The photopolymerizable compositions may also contain a plasticizer to modify adhesion, flexibility, hardness, solubility, and other mechanical or chemical properties required during its processing or end use. However, a dedicated plasticizer may not be necessary, particularly if plasticizer properties are obtained from other ingredients formulated into the coverlay for other purposes or functions.
Suitable plasticizers include triethylene glycol, triethylene glycol diacetate, triethylene glycol dipropionate, triethylene glycol dicaprylate, triethylene glycol dimethyl ether, triethylene glycol bis(2-ethylhexanoate), tetraethylene glycol diheptanoate, poly(ethylene glycol), poly(ethylene glycol) methyl ether, isopropylnaphthalene, diisopropyinaphthalene, poly(propylene glycol), glyceryl tributyrate, diethyl adipate, diethyl sebacate, dibutyl suberate, dioctyl phthalate, tricresyl phosphate, tributyl phosphate, tris(2-ethylhexyl) phosphate.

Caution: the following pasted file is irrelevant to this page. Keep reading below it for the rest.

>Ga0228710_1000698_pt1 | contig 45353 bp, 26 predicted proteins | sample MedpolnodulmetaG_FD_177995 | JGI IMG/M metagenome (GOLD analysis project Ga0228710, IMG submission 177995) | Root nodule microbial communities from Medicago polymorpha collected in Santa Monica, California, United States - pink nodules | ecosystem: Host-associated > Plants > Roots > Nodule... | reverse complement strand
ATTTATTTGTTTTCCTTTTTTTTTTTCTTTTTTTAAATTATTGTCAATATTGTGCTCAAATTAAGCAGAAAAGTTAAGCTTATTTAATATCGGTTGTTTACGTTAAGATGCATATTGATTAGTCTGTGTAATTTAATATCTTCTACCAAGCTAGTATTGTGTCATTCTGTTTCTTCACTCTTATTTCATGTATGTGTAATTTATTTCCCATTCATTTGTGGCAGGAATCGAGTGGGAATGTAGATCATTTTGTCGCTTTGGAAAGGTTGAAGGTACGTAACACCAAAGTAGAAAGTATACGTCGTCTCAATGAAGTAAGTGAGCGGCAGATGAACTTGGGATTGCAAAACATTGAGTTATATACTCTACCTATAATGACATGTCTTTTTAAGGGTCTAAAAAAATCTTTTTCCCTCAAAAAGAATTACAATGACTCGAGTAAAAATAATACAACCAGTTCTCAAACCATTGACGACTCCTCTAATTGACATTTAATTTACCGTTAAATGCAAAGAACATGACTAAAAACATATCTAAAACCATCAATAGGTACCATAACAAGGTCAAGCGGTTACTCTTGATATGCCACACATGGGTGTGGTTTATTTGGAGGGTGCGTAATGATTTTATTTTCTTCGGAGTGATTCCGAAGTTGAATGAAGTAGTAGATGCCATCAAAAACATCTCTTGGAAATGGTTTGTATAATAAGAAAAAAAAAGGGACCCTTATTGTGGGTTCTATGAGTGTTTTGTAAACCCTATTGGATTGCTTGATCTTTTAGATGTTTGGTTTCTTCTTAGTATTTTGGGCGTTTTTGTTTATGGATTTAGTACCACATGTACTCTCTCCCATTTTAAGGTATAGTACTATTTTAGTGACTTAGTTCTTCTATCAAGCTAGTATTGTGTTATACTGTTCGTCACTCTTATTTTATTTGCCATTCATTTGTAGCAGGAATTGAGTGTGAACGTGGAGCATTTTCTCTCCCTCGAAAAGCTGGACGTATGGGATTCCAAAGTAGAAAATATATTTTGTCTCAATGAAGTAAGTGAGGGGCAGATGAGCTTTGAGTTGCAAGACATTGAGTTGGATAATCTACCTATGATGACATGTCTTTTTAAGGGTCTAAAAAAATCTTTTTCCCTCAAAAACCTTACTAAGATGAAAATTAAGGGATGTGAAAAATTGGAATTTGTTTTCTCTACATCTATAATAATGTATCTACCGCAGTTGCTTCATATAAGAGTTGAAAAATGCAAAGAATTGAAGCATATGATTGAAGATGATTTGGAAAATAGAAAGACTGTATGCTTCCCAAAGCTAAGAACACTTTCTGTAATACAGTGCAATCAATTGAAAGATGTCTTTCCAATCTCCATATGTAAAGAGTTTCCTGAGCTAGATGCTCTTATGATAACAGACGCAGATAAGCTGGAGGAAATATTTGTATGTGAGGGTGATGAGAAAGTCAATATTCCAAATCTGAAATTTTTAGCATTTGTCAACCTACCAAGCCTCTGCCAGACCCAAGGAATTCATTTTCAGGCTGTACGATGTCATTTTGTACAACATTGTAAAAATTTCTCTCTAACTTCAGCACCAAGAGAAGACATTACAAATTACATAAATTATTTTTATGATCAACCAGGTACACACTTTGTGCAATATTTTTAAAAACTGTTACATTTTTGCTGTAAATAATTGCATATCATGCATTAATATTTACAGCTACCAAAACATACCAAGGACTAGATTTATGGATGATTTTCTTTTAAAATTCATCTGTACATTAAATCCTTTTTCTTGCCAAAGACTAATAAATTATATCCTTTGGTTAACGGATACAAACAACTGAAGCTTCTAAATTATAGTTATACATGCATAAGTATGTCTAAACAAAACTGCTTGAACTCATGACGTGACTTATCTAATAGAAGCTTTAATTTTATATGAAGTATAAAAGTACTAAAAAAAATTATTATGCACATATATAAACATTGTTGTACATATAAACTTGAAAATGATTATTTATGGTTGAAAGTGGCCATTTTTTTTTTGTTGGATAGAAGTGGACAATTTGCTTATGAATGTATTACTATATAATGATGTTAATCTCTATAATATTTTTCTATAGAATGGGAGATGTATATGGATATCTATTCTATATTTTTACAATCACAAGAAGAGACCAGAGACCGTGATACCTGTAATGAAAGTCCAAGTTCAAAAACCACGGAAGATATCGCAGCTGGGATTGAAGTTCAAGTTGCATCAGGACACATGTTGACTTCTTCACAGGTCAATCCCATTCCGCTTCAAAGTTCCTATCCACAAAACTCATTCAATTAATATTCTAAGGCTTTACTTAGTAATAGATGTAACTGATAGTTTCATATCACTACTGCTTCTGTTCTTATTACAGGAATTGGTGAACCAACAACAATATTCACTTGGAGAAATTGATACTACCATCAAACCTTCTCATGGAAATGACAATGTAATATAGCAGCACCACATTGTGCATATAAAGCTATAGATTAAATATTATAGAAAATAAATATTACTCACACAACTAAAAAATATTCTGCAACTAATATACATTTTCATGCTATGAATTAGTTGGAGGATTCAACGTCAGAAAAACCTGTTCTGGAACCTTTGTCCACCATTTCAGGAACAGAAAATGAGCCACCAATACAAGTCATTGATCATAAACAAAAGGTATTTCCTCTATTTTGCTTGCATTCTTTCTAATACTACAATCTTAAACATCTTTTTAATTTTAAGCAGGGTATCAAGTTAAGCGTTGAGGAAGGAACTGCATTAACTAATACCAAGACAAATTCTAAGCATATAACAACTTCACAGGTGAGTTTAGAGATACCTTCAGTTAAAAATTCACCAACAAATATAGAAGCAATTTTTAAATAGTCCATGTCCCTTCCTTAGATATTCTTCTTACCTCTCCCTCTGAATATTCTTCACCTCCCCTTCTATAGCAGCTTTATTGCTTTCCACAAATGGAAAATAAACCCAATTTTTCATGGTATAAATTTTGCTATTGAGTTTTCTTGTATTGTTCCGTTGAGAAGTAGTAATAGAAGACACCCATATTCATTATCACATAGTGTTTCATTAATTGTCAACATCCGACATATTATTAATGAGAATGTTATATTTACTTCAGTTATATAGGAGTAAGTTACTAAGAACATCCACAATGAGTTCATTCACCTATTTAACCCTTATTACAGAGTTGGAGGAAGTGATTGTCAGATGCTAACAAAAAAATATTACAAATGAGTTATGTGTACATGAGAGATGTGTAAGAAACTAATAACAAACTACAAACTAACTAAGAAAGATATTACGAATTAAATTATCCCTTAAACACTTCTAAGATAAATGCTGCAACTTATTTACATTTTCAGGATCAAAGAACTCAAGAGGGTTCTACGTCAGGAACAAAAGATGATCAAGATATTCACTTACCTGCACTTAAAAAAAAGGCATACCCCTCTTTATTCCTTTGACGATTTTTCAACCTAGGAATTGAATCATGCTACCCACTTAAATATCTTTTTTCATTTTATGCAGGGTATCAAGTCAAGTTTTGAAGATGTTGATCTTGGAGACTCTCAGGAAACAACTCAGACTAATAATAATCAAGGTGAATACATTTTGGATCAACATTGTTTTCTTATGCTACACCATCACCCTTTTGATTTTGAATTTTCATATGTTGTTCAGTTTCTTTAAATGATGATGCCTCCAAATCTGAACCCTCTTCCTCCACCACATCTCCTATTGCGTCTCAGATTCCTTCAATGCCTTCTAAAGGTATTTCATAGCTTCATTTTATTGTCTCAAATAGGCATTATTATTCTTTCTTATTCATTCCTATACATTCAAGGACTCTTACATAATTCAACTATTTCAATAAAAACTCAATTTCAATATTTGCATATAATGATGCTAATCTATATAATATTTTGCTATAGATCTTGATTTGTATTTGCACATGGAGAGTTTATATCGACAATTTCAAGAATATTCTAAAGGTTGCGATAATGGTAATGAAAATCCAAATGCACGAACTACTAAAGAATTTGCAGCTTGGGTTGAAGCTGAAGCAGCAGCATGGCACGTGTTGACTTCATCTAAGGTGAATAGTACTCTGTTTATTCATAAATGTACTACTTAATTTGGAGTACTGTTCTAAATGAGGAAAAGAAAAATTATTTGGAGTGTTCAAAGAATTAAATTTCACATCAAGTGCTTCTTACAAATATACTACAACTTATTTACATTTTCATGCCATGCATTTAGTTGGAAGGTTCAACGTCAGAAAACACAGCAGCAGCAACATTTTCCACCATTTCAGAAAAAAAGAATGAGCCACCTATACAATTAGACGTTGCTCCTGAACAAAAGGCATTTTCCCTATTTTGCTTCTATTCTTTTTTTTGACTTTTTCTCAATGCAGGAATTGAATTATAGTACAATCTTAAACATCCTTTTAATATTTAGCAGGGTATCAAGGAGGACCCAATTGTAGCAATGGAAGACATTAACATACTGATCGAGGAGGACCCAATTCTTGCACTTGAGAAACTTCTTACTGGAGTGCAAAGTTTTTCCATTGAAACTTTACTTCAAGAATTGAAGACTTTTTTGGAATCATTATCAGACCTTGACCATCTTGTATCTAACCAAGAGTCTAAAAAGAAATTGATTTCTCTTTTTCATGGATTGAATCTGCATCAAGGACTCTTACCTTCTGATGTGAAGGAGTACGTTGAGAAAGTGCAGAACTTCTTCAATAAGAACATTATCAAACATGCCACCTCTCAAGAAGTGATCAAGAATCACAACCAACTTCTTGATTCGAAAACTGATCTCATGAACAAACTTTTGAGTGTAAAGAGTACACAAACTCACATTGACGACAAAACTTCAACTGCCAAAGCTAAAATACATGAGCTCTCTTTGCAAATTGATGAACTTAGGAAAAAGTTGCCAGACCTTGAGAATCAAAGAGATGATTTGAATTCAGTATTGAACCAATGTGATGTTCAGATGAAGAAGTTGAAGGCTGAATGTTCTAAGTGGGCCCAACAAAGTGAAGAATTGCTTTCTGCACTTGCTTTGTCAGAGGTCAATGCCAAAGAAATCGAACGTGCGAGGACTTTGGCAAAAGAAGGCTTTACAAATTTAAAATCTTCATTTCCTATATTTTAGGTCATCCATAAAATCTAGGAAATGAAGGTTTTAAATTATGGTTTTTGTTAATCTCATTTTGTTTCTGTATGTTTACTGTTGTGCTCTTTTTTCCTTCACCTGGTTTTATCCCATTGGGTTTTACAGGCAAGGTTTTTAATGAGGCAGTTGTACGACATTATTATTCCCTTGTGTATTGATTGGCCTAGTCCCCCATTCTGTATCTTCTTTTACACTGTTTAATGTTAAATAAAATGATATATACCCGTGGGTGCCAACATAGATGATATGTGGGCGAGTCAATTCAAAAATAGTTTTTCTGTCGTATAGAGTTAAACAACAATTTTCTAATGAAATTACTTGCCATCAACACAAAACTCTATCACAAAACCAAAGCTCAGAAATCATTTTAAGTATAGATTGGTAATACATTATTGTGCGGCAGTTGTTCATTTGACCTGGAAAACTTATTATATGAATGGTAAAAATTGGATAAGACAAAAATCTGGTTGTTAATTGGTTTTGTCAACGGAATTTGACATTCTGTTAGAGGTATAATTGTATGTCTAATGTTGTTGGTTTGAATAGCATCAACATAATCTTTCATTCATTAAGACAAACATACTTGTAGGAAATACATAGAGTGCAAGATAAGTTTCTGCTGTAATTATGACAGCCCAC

The photopolymerizable compositions may also contain suitable organic or inorganic fillers to improve flame retardant, thermal resistance, physical properties and the thixotropic nature of these compositions. For example, Al(OH)3 and Mg(OH)2 are well-known inorganic flame retardants. Zinc borate is another class of inorganic flame retardant fillers. Additional fillers useful in the present invention are microcrystalline thickeners as disclosed in U.S. Pat. No. 3,754,920, e.g., microcrystalline cellulose, microcrystalline silicas, clays, alumina, bentonite, kalonites, attapultites, and montmorillonites. Another class of fillers includes finely divided powders having a particle size of 5 nanometers to 50 microns, preferably 5 nanometers to 500 nanometers, as disclosed in U.S. Pat. No. 3,891,441, such as silicon oxide, titanium oxide, carbon black, zinc oxide, and other commercially available pigments.
Melamine polyphosphate, melamine cyanurate, ammonium polyphosphate, and some of organic phosphorus materials that cannot be dissolved in common organic solvent can be regarded as fillers in this invention.